Michael C Rowbotham

California Pacific Medical Center Research Institute, San Francisco, California, United States

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Publications (116)664.83 Total impact

  • Faustine L Dufka, Robert H Dworkin, Michael C Rowbotham
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    ABSTRACT: Transparency in research requires public access to unbiased information prior to trial initiation and openly available results upon study completion. The Repository of Registered Migraine Trials is a global snapshot of registered migraine clinical trials and scorecard of results availability via the peer-reviewed literature, registry databases, and gray literature. The 295 unique clinical trials identified employed 447 investigational agents, with 30% of 154 acute migraine trials and 11% of 141 migraine prophylaxis trials testing combinations of agents. The most frequently studied categories in acute migraine trials were triptans, nonsteroidal anti-inflammatory drugs, antiemetics, calcitonin gene-related peptide antagonists, and acetaminophen. Migraine prophylaxis trials frequently studied anticonvulsants, β-blockers, complementary/alternative therapies, antidepressants, and botulinum toxin. Overall, 237 trials were eligible for a results search. Of 163 trials completed at least 12 months earlier, 57% had peer-reviewed literature results, and registries/gray literature added another 13%. Using logistic regression analysis, studies with a sample size below the median of 141 subjects were significantly less likely to have results, but the dominant factor associated with availability of results was time since study completion. In unadjusted models, trials registered on ClinicalTrials.gov and trials with industry primary sponsorship were significantly more likely to have results. Recently completed trials rarely have publicly available results; 2 years after completion, the peer-reviewed literature contains results for fewer than 60% of completed migraine trials. To avoid bias, evidence-based therapy algorithms should consider factors affecting results availability. As negative trials are less likely to be published, special caution should be exercised before recommending a therapy with a high proportion of missing trial results.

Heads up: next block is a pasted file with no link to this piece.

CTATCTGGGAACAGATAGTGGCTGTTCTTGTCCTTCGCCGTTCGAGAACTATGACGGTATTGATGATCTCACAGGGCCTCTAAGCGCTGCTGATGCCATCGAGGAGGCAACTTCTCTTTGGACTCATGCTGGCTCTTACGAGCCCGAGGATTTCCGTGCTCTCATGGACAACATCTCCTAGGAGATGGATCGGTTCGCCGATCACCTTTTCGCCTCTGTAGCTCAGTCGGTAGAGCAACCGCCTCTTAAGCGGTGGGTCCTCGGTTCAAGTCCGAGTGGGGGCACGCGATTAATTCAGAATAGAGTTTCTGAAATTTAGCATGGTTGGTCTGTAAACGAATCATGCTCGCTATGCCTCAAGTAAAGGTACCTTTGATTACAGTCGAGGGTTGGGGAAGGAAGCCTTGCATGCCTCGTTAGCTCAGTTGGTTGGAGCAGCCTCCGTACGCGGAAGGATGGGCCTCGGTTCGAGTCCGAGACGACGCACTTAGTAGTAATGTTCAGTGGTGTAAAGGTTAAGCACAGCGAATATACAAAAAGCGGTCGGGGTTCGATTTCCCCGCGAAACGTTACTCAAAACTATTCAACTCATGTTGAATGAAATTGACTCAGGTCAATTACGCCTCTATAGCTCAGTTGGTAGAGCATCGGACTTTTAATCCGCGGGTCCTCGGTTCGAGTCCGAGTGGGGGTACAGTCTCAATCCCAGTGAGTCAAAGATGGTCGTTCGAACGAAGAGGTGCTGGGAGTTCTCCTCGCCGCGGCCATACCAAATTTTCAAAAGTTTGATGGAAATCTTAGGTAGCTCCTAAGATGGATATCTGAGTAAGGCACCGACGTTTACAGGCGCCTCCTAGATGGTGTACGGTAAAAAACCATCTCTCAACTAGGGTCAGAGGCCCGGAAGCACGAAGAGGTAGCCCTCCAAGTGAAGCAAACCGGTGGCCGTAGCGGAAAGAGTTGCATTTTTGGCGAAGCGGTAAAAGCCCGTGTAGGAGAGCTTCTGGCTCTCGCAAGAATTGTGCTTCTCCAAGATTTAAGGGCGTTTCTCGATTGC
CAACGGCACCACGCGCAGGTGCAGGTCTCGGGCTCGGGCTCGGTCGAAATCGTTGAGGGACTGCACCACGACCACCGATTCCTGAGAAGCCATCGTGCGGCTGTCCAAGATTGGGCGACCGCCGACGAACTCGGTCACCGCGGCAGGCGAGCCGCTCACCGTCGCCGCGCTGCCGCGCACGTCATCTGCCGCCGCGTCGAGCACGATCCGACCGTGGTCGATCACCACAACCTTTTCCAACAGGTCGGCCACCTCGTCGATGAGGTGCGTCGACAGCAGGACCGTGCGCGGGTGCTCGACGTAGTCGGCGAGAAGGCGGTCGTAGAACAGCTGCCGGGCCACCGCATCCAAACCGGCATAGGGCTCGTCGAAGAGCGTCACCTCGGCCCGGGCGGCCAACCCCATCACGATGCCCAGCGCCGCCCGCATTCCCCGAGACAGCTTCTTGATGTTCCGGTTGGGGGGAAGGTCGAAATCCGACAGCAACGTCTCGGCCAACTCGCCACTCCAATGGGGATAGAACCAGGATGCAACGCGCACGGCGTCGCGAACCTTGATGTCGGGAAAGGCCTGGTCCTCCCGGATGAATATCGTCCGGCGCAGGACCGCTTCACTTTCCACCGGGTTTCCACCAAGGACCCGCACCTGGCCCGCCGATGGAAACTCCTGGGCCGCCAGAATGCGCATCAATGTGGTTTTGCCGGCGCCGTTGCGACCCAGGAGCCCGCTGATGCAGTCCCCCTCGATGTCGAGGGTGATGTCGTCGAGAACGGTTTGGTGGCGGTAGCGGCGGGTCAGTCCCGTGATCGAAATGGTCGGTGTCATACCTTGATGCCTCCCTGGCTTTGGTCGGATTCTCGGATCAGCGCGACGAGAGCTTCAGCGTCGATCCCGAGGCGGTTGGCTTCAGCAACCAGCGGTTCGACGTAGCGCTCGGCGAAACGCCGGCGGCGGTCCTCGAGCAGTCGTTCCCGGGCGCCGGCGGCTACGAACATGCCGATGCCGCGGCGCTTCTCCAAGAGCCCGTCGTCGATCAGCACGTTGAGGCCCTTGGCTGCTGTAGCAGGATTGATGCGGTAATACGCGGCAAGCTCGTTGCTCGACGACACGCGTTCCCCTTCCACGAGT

Neurology 09/2014; · 8.25 Impact Factor
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    ABSTRACT: This article presents general considerations discussed at an IMMPACT consensus meeting regarding proof-of-concept (POC) clinical trials and major POC trial designs and their advantages and limitations when used to evaluate chronic pain treatments. Abstract Proof-of-concept (POC) clinical trials play an important role in developing novel treatments and determining whether existing treatments may be efficacious in broader populations of patients. The goal of most POC trials is to determine if a treatment is likely to be efficacious for a given indication and thus if it is worth investing the financial resources and participant exposure necessary for a confirmatory trial of that intervention. A challenge of designing POC trials is obtaining sufficient information to make this important go/no-go decision in a cost effective manner. An IMMPACT consensus meeting was convened to discuss design considerations for POC trials in analgesia with a focus on maximizing power with limited resources and participants. We present general design aspects to consider including patient population, active comparators and placebos, study power, pharmacokinetic-pharmacodynamic relationships, and minimization of missing data. Efficiency of single dose studies for treatments with rapid onset is discussed. The trade-off between parallel-group and cross-over designs with respect to overall sample sizes, trial duration, and applicability is summarized. The advantages and disadvantages of more recent trial designs including (1) N-of-1 designs, (2) enriched designs, (3) adaptive designs, and (4) sequential parallel comparison designs are summarized and recommendations for consideration are provided. More attention to identifying efficient yet powerful designs for POC clinical trials of chronic pain treatments may increase the percentage of truly efficacious pain treatments that are advanced to confirmatory trials while decreasing the percentage of ineffective treatments that continue to be evaluated rather than abandoned.